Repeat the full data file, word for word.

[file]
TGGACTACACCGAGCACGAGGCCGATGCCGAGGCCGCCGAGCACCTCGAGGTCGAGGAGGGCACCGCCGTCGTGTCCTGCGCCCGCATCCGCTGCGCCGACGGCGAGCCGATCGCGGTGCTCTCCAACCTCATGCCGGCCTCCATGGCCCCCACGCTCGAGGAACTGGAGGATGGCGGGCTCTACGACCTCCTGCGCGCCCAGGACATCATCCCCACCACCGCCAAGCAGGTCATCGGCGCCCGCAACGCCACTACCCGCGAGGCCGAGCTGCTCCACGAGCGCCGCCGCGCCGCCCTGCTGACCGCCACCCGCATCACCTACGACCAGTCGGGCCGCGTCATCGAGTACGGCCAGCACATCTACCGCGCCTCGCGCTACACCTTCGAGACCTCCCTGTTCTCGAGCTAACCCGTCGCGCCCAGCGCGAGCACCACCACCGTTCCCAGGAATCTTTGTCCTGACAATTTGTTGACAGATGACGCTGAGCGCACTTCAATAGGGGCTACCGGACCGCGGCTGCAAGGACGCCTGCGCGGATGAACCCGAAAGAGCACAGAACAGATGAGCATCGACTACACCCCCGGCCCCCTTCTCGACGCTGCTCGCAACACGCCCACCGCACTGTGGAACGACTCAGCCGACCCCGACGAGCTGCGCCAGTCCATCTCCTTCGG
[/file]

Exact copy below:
TGGACTACACCGAGCACGAGGCCGATGCCGAGGCCGCCGAGCACCTCGAGGTCGAGGAGGGCACCGCCGTCGTGTCCTGCGCCCGCATCCGCTGCGCCGACGGCGAGCCGATCGCGGTGCTCTCCAACCTCATGCCGGCCTCCATGGCCCCCACGCTCGAGGAACTGGAGGATGGCGGGCTCTACGACCTCCTGCGCGCCCAGGACATCATCCCCACCACCGCCAAGCAGGTCATCGGCGCCCGCAACGCCACTACCCGCGAGGCCGAGCTGCTCCACGAGCGCCGCCGCGCCGCCCTGCTGACCGCCACCCGCATCACCTACGACCAGTCGGGCCGCGTCATCGAGTACGGCCAGCACATCTACCGCGCCTCGCGCTACACCTTCGAGACCTCCCTGTTCTCGAGCTAACCCGTCGCGCCCAGCGCGAGCACCACCACCGTTCCCAGGAATCTTTGTCCTGACAATTTGTTGACAGATGACGCTGAGCGCACTTCAATAGGGGCTACCGGACCGCGGCTGCAAGGACGCCTGCGCGGATGAACCCGAAAGAGCACAGAACAGATGAGCATCGACTACACCCCCGGCCCCCTTCTCGACGCTGCTCGCAACACGCCCACCGCACTGTGGAACGACTCAGCCGACCCCGACGAGCTGCGCCAGTCCATCTCCTTCGG